Untreated, bacteria-laden plaque and tartar buildup on your teeth on a daily basis. This accumulation can cause gum inflammation or gingivitis. Gingivitis is the earliest stage of periodontal (gum) disease. If left untreated, the bacteria continue to multiply around your gums and eventually penetrate your gum tissues. This can lead to deeper layers of tissue becoming infected and developing into an advanced infection called periodontitis.
Here are the reasons for gum disease:
Plaque is a soft, sticky biofilm that builds up in the mouth and harbors bacteria that cause gum disease. When you don’t brush and floss regularly, this plaque can build up along the gum line, causing gingivitis. Gingivitis can cause inflammation of the gums and may lead to infection.
Along with brushing twice a day for two minutes at a time and flossing at least once a day, it’s important to see your dentist for regular checkups and cleanings. Your dentist will be able to remove stubborn plaque from between teeth that toothbrushes can’t reach. This professional cleaning can also help to reverse early signs of gum disease and minimize the risk of more serious complications.
Smoking is a major contributor to the development of gum disease. In fact, smokers are six times more likely than non-smokers to develop periodontitis or advanced gum disease.
If your loved one smokes, encourage them to talk to their dentist about quitting. Your loved one may be at a higher risk of developing certain health conditions like oral cancer as a result of smoking, but the good news is that stopping smoking can greatly reduce this risk.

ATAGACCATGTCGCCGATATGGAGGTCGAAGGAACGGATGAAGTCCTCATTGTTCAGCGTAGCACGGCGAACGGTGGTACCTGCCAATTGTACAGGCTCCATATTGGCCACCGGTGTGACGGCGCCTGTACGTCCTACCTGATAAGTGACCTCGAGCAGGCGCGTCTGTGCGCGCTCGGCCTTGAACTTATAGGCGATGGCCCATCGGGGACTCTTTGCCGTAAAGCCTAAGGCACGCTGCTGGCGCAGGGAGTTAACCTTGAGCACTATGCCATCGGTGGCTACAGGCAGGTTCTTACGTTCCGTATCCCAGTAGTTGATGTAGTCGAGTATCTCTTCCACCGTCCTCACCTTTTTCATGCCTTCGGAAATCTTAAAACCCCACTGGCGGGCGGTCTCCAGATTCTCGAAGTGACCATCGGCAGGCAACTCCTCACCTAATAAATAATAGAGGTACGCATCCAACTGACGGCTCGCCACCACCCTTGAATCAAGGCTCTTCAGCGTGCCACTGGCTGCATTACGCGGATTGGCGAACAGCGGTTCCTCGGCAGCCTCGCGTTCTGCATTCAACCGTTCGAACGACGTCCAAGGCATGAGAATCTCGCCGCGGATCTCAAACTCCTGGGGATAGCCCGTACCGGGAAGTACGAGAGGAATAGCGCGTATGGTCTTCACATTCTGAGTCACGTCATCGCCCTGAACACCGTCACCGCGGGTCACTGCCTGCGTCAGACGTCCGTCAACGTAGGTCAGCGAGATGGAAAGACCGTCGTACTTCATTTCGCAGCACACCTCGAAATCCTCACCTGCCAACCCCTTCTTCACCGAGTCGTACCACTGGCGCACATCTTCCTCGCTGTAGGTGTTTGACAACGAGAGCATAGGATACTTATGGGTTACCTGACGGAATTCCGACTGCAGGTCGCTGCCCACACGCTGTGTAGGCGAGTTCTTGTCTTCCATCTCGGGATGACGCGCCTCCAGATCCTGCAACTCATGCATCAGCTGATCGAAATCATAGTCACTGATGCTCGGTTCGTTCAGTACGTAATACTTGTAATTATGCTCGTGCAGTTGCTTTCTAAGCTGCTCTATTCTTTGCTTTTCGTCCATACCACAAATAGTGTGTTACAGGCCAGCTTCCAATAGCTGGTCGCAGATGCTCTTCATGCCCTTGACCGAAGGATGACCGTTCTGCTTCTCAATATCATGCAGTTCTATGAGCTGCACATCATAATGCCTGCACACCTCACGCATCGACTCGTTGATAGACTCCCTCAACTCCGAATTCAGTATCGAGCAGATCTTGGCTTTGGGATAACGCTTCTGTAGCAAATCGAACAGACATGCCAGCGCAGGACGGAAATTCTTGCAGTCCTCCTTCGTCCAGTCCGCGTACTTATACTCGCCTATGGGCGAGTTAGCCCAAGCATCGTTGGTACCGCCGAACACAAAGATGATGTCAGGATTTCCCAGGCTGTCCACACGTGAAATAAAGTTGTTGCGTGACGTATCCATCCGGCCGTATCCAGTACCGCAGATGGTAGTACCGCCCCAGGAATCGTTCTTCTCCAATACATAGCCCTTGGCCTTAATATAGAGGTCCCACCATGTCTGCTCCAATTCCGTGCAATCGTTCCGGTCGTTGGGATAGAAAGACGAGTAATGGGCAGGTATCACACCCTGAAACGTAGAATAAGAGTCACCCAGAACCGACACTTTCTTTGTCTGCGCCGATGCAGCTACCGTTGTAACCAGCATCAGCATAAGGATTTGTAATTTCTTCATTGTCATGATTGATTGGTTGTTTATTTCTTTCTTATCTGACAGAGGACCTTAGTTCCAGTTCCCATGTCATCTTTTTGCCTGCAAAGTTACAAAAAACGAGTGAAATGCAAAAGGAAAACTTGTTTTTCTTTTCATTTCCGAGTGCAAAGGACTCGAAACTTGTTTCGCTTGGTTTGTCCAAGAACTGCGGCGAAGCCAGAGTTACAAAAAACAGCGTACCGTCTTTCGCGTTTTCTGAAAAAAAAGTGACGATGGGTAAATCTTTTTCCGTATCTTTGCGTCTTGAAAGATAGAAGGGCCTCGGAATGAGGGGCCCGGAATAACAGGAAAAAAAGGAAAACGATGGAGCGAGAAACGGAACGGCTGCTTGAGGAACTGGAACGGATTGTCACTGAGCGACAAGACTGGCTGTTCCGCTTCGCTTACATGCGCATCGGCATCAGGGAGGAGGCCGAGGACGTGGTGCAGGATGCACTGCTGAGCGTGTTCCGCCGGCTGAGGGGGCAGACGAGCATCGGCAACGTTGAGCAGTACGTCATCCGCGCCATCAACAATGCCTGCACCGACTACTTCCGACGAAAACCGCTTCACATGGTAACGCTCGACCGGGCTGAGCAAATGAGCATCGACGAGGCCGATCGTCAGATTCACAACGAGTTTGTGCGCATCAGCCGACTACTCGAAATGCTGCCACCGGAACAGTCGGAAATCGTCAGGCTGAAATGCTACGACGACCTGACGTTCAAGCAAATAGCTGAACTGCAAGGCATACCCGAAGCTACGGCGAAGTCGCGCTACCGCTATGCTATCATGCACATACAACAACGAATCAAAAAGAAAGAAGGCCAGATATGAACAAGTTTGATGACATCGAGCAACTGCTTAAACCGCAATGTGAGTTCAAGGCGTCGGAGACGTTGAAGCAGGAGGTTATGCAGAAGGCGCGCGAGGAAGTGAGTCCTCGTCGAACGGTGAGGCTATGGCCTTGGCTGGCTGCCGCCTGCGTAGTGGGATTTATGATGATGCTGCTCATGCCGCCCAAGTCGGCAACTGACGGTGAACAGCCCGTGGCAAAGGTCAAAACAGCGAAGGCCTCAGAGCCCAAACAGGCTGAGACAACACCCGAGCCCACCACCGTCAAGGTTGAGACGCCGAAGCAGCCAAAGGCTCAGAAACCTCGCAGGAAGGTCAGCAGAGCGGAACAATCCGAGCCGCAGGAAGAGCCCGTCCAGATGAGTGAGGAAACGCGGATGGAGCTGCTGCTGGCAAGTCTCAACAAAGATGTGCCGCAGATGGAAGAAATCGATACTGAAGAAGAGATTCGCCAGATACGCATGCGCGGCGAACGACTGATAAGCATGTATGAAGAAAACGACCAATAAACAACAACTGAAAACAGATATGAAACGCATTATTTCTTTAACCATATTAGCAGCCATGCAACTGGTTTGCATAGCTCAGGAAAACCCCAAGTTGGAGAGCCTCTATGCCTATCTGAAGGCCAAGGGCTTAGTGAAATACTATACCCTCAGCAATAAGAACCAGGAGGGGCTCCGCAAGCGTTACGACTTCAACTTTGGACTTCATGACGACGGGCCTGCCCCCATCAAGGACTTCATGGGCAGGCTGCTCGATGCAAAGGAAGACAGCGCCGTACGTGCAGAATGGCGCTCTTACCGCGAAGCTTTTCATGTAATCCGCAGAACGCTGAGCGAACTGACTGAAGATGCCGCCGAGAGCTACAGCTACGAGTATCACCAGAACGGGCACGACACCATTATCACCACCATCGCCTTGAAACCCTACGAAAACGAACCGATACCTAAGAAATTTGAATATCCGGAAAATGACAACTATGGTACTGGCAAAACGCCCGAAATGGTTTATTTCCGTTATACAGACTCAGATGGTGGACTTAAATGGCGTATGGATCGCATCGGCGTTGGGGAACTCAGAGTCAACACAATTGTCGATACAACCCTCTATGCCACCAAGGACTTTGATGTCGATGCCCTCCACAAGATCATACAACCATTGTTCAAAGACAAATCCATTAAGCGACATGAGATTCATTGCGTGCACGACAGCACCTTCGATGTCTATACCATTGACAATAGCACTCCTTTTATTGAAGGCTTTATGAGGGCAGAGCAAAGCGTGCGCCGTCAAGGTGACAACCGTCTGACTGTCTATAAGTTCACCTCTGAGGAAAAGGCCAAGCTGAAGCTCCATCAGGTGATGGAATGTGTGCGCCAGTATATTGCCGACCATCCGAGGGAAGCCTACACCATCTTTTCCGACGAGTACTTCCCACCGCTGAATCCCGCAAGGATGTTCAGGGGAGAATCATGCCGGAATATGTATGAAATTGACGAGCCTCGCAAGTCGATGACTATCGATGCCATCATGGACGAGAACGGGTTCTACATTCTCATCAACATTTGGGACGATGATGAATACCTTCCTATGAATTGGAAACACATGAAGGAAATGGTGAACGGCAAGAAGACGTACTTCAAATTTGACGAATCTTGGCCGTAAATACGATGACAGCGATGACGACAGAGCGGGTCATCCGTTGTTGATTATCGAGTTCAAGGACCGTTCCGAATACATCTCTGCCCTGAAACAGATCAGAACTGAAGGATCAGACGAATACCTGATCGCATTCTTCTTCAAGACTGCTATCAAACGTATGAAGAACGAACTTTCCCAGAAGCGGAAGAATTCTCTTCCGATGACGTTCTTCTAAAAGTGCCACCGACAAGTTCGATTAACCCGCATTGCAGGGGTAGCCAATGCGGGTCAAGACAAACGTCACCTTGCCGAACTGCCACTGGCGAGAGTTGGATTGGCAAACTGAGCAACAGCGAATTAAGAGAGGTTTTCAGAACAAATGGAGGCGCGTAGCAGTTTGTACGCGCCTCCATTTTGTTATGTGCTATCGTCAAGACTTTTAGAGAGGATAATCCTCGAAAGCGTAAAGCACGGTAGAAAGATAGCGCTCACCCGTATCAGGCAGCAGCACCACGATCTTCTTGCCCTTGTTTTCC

Changes in hormone levels throughout life can lead to changes in oral health, including gum disease. As people age, their hormones naturally change. This can cause gum tissue to become more sensitive and make it easier for plaque to build up on the teeth. Menstruation also increases the risk of gum issues for women due to fluctuating hormone levels prior to and the following menstruation.
Hormones can also affect the immune system’s ability to fight infection in the mouth. During puberty, some teenagers experience abnormal cell growth in the gums that can lead to gingivitis, the mildest form of gum disease.
In women, hormonal changes during pregnancy can lead to bleeding and swollen or tender gums. Periodontitis is a type of gum disease that is common during pregnancy due to the effect the changes have on the immune system and the increased levels of progesterone. Treatment may include deep cleanings and antibiotics to control bacteria buildup.
Research suggests that genetics play a major role in the development of gum disease. If your mom or dad has periodontal disease, you are at a higher risk of developing the condition as well. However, lifestyle factors also play a role.
If you have a family history of gum disease, be sure to practice good oral hygiene habits and visit your dentist regularly. These steps will help reduce your risk of getting gum disease.
Schedule an appointment with Allen Creek Dentistry to learn more about gum disease. We are located at 6618 64th St. NE, Suite C, Marysville, WA 98270. Contact the dentist in Marysville, WA, at (360) 651-2900 or visit our website to book an appointment.